This photo only took about 5 secs of filming, and I then saved the 4K Photo in the camera, so I could show the subject her photo. The black and white conversion is done in Adobe Lightroom.

Busker in Cardiff. Silent Street Photography

The photo below was taken in Dublin. Another great city for Street Photography. This was actually filmed in 4K though a window. I wanted to make sure I had the subjects hand up to his face when he was drawing on his cigarette as I preferred this look. Again its about not missing the moment, by exploiting the high frame rate of 4K. This was actually taken on a GH4 (30fps) with a 100-300mm lens as I was doing some testing.

Dublin Silent Street Photography - Shot in 4K

So the secret to good Street Photography is being able to be discreet, but not to the extreme where you are spying on people. Always make sure you pay buskers. Black and white works well and it adds a documentary look to your photos, but colour will work in the right time and place.

4K Street Photography makes all of these very easy to achieve.

So get out there with and try 4K Street Photography. I use the Panasonic Lumix GH4 and the Lumix GX8. The GX8 with a 15mm lens is my preference.

If you would like to know more about how to photograph 4K Street Photography please get in touch. email: studio@rossgrieve.com or phone 01646 651750

About the Author: Ross Grieve is a Panasonic Global Ambassador. He is a Pioneer of 4K Photography, runs workshops on 4K Photography and shooting with Mirrorless Cameras. Contact Ross for more details. studio@rossgrieve.com

January is always an odd month in the Photography industry, with the phone ringing from those New Years Eve engagements, to husbands and boyfriends panic buying vouchers for a Valentine’s Day Portrait Session for their loved ones. But its also a great time of the year for us photographers to meet up and catch up, have a beer and discuss what we have all been up to.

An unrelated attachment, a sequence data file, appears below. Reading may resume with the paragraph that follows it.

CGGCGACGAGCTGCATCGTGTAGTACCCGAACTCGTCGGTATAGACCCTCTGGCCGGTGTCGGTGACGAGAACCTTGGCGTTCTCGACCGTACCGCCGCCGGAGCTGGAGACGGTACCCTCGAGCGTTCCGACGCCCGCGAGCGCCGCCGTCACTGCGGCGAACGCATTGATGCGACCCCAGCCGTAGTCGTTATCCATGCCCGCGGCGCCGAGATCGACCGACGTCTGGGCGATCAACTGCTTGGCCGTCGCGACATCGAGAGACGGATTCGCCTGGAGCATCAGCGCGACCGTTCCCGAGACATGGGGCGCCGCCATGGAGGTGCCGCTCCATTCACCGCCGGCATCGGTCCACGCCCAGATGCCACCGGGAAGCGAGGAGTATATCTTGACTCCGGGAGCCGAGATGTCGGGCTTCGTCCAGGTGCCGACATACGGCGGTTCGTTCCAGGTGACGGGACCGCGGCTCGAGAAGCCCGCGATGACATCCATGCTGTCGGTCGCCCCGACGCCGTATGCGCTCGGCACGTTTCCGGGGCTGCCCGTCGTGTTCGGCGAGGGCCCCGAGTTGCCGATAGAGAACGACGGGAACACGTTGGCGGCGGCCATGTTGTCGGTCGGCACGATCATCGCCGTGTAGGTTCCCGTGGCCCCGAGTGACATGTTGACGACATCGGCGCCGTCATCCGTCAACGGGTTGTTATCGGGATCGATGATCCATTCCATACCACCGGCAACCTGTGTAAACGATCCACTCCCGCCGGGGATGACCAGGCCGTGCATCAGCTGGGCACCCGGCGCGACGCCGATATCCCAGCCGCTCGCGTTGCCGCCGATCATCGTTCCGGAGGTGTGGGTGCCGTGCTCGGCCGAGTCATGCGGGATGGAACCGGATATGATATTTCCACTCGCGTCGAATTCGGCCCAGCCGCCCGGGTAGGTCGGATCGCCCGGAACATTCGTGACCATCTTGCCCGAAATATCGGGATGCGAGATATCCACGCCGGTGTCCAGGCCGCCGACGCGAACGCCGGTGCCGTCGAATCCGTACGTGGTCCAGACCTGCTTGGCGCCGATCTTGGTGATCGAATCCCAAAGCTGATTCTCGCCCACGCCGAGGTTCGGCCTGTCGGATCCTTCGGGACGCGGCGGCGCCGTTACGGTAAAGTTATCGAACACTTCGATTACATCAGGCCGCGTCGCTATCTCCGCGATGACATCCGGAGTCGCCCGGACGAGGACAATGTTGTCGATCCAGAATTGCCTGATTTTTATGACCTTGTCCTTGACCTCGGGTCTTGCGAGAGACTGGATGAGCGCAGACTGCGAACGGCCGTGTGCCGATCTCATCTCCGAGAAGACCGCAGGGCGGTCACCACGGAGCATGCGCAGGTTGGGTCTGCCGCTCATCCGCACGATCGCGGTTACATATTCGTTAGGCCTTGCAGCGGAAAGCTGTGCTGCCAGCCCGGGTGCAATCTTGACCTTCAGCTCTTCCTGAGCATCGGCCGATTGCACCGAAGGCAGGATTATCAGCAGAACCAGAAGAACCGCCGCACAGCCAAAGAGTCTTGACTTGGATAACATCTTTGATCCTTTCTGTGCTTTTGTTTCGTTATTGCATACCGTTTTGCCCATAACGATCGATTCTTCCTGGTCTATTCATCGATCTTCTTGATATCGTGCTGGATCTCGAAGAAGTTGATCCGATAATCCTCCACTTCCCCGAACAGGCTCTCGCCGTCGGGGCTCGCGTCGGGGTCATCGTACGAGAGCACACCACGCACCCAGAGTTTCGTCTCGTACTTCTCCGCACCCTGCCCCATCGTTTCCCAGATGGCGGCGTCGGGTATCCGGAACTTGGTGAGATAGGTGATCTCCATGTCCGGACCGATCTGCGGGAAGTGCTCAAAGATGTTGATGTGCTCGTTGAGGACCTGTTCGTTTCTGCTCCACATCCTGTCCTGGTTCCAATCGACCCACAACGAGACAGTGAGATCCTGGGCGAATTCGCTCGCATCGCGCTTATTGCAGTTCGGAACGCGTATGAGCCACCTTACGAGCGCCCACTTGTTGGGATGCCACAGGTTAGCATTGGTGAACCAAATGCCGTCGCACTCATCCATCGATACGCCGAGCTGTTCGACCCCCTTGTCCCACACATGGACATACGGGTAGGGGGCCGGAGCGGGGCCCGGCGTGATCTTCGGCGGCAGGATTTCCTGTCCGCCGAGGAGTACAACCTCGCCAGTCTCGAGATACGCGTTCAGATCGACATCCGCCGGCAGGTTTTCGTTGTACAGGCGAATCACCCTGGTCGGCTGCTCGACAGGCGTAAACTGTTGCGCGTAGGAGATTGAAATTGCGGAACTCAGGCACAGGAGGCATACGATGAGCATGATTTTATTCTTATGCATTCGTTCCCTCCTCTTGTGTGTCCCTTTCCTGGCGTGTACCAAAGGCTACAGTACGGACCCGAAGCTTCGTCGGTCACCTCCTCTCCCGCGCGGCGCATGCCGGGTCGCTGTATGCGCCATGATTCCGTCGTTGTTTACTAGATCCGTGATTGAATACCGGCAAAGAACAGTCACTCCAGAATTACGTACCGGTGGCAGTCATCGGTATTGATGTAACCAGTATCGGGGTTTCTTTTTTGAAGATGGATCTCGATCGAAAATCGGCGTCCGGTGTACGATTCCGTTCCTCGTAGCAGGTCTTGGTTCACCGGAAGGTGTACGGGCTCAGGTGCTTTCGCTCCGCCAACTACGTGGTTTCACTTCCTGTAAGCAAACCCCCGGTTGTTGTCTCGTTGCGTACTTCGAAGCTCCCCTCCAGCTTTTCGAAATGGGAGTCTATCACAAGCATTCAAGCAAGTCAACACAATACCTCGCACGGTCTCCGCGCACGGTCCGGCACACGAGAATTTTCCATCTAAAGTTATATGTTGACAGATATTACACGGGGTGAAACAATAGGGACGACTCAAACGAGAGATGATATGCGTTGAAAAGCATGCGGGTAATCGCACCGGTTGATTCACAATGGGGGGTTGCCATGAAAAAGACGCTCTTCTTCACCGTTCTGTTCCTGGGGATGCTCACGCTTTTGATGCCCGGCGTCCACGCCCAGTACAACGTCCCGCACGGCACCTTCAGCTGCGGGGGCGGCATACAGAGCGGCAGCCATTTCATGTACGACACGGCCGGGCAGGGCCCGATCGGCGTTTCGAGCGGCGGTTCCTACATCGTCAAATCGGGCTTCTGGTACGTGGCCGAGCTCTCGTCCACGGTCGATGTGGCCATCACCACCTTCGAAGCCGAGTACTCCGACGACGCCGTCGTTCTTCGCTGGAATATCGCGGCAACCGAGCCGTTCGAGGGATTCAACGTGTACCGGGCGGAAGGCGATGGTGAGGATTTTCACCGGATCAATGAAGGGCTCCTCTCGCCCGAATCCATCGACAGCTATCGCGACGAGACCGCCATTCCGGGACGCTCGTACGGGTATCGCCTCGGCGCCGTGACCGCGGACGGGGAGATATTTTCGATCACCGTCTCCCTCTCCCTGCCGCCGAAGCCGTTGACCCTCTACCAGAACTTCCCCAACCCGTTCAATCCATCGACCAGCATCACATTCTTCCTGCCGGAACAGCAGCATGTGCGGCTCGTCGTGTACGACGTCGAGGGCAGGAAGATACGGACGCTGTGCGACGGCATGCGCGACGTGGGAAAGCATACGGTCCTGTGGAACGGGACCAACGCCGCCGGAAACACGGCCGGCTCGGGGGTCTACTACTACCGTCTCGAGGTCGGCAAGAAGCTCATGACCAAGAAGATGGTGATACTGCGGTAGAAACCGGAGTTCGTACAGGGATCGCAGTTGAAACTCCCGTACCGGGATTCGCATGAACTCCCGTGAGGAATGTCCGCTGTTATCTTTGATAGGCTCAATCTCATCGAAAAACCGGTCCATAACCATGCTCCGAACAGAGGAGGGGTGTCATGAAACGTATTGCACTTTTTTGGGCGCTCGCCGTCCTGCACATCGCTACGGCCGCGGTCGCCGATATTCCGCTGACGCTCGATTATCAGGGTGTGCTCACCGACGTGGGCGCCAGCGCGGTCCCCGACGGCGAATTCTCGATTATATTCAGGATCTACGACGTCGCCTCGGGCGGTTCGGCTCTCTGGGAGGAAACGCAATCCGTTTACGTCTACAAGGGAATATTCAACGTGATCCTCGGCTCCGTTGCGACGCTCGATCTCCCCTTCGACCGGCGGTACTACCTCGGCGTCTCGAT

I was fortunate enough to be asked back to speak at The Societies (SWPP) in London this month to deliver a Masterclass on 4K Photography.

What is 4K Photography? I can hear some of you ask, while others scratch their grey matter. 4k Photography is the art of taking a “Frame Grab” from 4K Footage and using that frame to achieve the photograph that you would like. Now before you say ‘nah, its not for me’, answer this question…Would you like to be able to photograph at 30 frames per second(fps)? I can see you all nodding now.

Photographing at such a high frame rate has its advantages across many disciplines of photography. Sports and action is the first thing that comes to mind. But its also great for portraits and believe it or not food photography. The principles of 4K photography are the same as traditional stills photography. You still have to get your aperture, shutter speed, and your ISO correct to achieve the results you are after.

4K Studio Photography -Lighting by Bowens Limelite Mosaics 4K Studio Photography – Lighting by Bowens Limelite Mosaics 

Now before I go any further, I’ll explain just what 4K is. 4K is 4 times the resolution of HD, so this means we can get an 8.3mb “frame grab” from 4K footage. You may think this sounds small but I have tested this with positive results- I have printed to 38 inches and have a 4K Canvas in my studio. The quality is outstanding. I use Adobe Photoshop to enlarge my photographs.

The beauty about 4K Photography is that there is no shutter sound, so you can get results you would not normally expect, as most people freeze once they hear the shutter. This is a fantastic bonus if you love your Street Photography too.

I use 4K Photography as part of my day to day business as its another tool in my kit bag. When the opportunity came along to try this new technology I jumped at the chance. I have pushed the boundaries, and I am consistently impressed with the results.

Don’t worry the world is not going to be taken over by videographers suddenly grabbing frames. There are two mind sets with 4K Photography. Firstly, the Videographer who wants beautiful footage and maybe a still for say cover art. And secondly, the Photographer who will shoot in short bursts, primarily to get the still they want, and to exploit the frame rate.

Then you get results like this

Which lead to this…

Over the next few months I will be going over how to use 4K Photography in different genres and situations.

About the Author: Ross Grieve is a Panasonic Global Ambassador. He is a Pioneer of 4K Photography, runs workshops on 4K Photography and shooting with Mirrorless Cameras. Contact Ross for more details. studio@rossgrieve.com